As we study these verses, we might be stunned that Uzzah’s punishment was so severe when his actions appear to be well-meant and instinctive.  Then, we have to remember that God sees the heart of each one of us and He could see the heart of Uzzah. God’s harsh punishment indicates Uzzah’s action went deeper than just an automatic reflex.  In Exodus 25:10-22 and Numbers 4:5-6, 15, God gave specific instructions for the Ark.  It was never to be transported on a cart.  It was designed to be carried and it was only to be carried by Levites of the family of Kohath.  Even those designated to carry the Ark could not come near it until the priests had covered it.  They also could not touch the Ark except by the poles provided to transport it. 

How do we explain Uzzah’s behavior since he must have been aware of the guidelines for moving the Ark?  We know the Ark had been in his father’s house for 20 years. Could Uzzah have become so accustomed to it being there that it became a familiar object and he forgot what it represented and failed to give it the reverence it deserved?  Did he not know the instructions for carrying the Ark?  Was he just following orders?  Had he begun to see no difference between the Ark of God and any other valuable object? We don’t really know all the answers but we do know that Uzzah was wrong in thinking it didn’t matter who carried the ark or how it was carried.  Like many of us, he most likely had good intentions but he had forgotten God’s instructions.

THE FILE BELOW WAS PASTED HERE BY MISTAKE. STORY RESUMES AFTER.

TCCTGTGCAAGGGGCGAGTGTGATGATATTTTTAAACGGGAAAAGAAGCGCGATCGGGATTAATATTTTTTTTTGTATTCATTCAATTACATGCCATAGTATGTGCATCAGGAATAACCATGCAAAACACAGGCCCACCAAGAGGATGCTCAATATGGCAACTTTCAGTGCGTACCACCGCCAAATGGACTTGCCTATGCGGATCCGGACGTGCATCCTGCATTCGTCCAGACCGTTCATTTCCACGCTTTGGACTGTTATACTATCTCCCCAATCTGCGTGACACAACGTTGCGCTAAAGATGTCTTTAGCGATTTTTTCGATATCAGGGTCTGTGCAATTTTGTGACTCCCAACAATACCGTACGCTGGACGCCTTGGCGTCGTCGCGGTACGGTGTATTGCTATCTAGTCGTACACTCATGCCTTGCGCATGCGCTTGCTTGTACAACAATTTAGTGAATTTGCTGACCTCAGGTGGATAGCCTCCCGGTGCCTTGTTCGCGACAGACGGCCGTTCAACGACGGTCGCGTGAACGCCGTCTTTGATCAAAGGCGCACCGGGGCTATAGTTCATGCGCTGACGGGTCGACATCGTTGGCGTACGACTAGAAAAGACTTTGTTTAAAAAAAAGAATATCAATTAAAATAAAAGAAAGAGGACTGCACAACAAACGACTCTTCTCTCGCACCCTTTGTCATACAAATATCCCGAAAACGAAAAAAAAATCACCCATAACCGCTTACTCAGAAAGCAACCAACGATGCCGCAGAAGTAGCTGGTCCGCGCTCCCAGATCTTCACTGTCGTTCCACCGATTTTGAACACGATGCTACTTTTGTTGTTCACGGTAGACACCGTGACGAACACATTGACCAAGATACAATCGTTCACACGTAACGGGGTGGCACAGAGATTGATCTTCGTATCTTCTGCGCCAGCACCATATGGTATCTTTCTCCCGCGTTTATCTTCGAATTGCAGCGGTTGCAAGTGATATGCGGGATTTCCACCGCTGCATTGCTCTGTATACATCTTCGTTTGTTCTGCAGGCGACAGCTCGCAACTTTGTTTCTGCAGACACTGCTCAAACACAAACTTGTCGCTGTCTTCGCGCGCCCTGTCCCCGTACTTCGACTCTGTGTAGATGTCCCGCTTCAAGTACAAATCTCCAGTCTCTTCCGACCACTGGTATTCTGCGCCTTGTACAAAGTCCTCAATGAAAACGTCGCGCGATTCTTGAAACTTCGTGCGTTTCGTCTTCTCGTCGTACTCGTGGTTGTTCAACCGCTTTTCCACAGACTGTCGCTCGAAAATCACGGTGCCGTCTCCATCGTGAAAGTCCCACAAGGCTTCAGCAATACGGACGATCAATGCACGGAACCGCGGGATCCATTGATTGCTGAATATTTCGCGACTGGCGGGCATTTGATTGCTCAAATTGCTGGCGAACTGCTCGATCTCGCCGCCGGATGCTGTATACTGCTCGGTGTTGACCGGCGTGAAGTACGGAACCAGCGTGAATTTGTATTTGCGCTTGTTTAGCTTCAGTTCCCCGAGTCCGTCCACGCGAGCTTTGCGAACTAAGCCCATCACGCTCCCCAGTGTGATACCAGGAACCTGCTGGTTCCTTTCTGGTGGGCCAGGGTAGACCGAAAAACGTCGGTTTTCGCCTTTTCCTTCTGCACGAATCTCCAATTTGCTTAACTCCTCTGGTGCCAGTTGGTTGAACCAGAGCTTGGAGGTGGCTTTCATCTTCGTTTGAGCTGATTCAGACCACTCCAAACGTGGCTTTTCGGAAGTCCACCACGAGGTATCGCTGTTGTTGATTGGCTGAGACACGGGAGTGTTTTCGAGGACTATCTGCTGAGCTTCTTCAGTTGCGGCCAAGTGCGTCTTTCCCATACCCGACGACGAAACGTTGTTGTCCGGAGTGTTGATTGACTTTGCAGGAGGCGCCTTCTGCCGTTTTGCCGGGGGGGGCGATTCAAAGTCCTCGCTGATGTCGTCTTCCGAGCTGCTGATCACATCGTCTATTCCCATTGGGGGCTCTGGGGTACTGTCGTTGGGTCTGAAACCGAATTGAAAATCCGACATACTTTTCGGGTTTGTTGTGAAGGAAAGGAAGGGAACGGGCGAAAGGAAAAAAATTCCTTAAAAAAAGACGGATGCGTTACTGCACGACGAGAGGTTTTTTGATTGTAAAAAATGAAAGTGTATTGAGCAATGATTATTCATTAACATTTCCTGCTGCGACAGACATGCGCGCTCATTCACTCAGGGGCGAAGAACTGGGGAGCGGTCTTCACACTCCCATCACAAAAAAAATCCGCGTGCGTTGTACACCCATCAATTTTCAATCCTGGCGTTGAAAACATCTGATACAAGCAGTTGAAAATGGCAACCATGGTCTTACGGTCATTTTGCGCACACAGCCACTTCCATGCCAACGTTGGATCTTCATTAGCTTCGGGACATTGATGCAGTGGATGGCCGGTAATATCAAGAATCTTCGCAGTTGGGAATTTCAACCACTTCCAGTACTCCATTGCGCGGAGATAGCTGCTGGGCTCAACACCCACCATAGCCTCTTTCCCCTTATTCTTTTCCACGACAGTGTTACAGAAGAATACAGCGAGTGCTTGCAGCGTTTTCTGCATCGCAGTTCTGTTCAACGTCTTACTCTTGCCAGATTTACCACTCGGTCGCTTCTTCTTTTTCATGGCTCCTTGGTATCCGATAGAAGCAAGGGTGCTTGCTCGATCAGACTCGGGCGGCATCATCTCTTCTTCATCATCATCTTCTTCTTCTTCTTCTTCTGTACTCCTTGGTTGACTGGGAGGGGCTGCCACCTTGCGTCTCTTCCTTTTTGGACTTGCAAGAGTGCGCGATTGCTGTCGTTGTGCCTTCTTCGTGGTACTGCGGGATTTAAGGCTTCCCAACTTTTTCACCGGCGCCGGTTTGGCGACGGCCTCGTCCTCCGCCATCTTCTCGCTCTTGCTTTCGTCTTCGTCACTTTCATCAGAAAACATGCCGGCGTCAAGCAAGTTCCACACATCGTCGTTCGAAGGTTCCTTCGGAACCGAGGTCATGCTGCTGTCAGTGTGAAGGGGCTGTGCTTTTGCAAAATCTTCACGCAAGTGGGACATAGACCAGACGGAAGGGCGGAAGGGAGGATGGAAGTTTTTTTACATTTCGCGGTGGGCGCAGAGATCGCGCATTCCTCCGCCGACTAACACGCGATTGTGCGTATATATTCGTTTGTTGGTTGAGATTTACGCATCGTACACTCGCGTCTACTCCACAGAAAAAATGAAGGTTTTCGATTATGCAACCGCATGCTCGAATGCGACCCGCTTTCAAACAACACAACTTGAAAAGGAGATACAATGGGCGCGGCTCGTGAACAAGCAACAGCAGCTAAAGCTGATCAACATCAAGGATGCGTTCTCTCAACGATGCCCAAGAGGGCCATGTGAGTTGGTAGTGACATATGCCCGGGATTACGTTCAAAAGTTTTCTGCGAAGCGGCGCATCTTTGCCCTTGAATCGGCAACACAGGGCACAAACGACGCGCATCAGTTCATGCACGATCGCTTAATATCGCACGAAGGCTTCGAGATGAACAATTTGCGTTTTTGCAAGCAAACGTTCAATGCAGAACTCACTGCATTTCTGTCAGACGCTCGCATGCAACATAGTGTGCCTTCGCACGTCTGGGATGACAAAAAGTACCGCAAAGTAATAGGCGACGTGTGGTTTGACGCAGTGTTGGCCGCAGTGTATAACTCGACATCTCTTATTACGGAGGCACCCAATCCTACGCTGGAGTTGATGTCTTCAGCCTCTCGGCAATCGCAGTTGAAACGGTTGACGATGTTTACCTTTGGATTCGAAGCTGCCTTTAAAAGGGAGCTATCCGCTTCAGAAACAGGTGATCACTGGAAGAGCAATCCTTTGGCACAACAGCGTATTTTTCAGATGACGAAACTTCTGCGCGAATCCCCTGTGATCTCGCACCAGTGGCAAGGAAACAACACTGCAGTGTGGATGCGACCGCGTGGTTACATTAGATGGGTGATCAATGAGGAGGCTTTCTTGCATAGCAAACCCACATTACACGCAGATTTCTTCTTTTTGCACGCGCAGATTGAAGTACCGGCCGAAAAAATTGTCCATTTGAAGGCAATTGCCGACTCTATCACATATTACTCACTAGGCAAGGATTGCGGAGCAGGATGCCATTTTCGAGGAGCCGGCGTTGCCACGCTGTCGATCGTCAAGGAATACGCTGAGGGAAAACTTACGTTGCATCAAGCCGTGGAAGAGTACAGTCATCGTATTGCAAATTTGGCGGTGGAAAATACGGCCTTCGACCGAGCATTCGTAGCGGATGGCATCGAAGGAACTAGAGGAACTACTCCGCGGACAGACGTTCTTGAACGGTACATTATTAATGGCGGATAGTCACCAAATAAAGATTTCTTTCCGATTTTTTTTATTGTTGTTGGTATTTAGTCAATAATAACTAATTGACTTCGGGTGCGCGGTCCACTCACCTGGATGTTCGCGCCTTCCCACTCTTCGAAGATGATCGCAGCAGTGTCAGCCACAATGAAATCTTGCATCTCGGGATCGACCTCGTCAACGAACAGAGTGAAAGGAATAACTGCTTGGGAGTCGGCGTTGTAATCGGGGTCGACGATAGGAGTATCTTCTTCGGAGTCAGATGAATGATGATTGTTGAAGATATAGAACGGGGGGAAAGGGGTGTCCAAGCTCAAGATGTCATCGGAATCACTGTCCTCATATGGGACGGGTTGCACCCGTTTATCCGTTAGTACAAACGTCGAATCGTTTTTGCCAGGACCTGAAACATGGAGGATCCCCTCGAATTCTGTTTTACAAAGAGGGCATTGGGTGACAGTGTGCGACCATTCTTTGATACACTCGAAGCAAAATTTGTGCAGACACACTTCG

In the last part of Chapter 6, we learn David became aware that God was richly blessing the house of Obed-Edom where the Ark had been left, and he made another attempt to bring the Ark to the City of David.  In I Chronicles 15:1-28, David inquired of the Lord about the prescribed way to move the ark.  The second time, David moved the Ark God’s way, and this time he was successful. 

Our group then discussed what lessons we learned from 2 Samuel 6 and the following are some highlights:

  • Moving the ark (the first time) was a good thing but it was done the wrong way.
  • Man’s way cannot be substituted for God’s way—God’s work must be done God’s way.
  • Doing good things is worthless if not accompanied by obedience to God’s commands.
  • Don’t attempt to ‘harness’ (or ‘hitch’) God’s presence to our new carts (a new ministry, a big, new production, a new way of doing things, or a new thing we want to do), and then go forth in our own strength and expect God to bless our efforts. Seek God first before we begin any work for Him.
  • While New Testament believers are told to approach the throne of grace with confidence because Jesus is our Great High Priest (Hebrews 4:16), we must never forget that we are also to come reverently to God with a desire to listen, obey, praise and worship Him.
  • Ask God to give us a greater awareness of how holy and majestic He is.